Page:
The exhibition introduces the art of calligraphy through the works of a number of China's leading calligraphers and explores the four trends, as Barrass categorized, that artists have explored over the past half century: classical, modernist, neo-classical and avant-garde.
The first trend is the continuation of what one might call the 'Grand Tradition' of classical calligraphy in the early years of New China. The exhibition features works by accomplished calligraphers in this trend, among them Shen Yinmo, Ye Gongchuo, Guo Moruo, Mao Zedong, Deng Sanmu, Sha Menghai, Lin Sanzhi, Qi Gong and Wang Shixiang.
Among the most extraordinary exhibits is an original piece by late Chairman Mao, which is on loan from Hong Kong collector Harold Wong. The other pieces by Mao in the collection are fascimilies made by the Rongbaozhai Gallery in Beijing.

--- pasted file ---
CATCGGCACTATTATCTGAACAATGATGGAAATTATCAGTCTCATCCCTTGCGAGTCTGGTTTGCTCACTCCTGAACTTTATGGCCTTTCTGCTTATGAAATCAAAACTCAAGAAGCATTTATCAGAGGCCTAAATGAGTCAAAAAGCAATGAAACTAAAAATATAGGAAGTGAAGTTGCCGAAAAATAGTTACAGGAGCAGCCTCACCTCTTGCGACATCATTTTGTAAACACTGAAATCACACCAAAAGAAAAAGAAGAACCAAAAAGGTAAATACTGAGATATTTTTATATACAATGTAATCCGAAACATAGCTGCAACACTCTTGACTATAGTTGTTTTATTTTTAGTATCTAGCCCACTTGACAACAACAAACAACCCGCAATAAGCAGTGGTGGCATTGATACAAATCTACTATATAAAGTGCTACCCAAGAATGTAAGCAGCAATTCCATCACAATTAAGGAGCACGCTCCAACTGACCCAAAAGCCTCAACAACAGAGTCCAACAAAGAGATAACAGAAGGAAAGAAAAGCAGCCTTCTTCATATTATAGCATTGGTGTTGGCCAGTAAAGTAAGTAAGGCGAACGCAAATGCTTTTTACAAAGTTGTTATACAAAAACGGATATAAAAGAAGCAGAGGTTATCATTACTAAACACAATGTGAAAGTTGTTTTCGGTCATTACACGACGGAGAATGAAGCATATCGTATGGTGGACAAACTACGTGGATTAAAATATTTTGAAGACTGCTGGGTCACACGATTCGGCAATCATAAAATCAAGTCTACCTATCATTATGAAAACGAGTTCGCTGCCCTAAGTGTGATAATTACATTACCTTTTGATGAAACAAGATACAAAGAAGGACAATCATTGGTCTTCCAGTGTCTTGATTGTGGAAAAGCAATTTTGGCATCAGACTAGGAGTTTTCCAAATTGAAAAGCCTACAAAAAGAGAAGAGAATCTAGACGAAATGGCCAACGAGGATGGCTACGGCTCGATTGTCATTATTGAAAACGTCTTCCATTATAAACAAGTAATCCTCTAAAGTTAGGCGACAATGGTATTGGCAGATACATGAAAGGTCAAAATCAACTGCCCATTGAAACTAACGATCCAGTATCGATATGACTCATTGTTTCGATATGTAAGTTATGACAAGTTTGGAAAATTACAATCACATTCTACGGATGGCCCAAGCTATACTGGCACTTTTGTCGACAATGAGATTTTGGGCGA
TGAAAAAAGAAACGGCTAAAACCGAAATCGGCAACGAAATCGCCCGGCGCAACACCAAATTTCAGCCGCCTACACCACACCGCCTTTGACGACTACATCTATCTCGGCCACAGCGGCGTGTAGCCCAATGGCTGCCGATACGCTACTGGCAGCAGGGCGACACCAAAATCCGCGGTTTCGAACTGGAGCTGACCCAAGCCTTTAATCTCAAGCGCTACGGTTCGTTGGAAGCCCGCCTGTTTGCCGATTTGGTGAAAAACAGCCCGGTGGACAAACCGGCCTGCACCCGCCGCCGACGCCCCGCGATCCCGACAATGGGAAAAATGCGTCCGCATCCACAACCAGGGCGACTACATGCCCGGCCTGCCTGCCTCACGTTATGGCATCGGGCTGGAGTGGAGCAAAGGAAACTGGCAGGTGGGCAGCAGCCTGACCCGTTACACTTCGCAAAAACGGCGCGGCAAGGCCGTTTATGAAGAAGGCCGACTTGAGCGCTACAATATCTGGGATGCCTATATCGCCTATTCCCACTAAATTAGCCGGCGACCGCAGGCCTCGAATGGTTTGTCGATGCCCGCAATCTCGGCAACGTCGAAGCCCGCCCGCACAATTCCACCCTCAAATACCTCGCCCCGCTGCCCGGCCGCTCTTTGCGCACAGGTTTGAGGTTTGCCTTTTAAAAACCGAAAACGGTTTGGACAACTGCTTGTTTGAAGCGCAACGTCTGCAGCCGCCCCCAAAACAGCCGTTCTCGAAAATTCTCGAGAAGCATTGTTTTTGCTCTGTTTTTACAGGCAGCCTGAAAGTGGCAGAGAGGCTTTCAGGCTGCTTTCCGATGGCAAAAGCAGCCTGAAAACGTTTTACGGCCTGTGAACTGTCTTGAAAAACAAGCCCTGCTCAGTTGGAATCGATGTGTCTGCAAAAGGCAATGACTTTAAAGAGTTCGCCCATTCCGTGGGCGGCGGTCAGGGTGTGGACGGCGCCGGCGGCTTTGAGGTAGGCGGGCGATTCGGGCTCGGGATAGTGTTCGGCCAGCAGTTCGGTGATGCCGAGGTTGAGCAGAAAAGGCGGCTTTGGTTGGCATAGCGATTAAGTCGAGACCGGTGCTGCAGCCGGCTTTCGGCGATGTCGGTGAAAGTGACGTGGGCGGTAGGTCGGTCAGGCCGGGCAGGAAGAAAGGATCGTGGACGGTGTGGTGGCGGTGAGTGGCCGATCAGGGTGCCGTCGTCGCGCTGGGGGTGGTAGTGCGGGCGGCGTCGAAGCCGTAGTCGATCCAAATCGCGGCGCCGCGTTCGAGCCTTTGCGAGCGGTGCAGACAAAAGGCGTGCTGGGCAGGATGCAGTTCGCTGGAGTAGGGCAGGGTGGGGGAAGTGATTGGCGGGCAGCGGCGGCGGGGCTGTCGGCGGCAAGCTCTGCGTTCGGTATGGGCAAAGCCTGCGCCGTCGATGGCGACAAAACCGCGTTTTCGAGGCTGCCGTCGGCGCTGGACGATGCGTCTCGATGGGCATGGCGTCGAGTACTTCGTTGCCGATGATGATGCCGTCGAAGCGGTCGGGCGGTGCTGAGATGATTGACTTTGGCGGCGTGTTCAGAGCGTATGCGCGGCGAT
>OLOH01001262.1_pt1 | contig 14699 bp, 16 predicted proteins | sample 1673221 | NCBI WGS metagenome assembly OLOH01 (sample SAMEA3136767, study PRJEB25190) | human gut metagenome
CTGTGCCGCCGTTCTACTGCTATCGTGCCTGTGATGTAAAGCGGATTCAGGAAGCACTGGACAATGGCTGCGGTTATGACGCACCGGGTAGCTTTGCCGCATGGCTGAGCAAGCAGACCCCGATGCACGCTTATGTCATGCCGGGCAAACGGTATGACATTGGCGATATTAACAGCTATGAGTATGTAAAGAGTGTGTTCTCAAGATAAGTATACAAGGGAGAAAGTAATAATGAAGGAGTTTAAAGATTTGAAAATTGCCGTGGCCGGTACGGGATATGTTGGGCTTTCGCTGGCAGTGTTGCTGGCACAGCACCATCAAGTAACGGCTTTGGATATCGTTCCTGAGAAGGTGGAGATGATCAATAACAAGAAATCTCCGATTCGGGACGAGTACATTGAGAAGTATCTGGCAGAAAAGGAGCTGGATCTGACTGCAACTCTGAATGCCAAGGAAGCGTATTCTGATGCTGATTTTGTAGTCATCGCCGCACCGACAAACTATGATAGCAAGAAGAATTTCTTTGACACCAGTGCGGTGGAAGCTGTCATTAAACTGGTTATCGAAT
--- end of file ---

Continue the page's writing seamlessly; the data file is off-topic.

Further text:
The second trend represents the growth of modernism as China increased its links with the outside world after the "cultural revolution" (1966-76).
The modernists argued that calligraphy could not become a means of creative expression until it broke free of traditional constraints, drawing inspiration from other arts, both Chinese and Western. A few examples are late calligraphers Zhang Zhengyu and Li Luogong and artists Huang Miaozi, Gu Gan and Wang Dongling.
The third trend is a refreshing classical tradition by younger artists, who may for the sake of convenience be called neo-classicists, among them calligraphers Zhang Sen, Liu Zenfu, Han Yu and Sa Benjie.
The most spectacular among the exhibits are those made by so-called "avant-garde" calligraphers, who seek to produce works that command attention in order to make people reflect on a subject or to challenge conventional thinking. Such artists include Zhang Dawo, Pu Lieping, Wei Ligang, Wang Nanming and Zhang Qiang.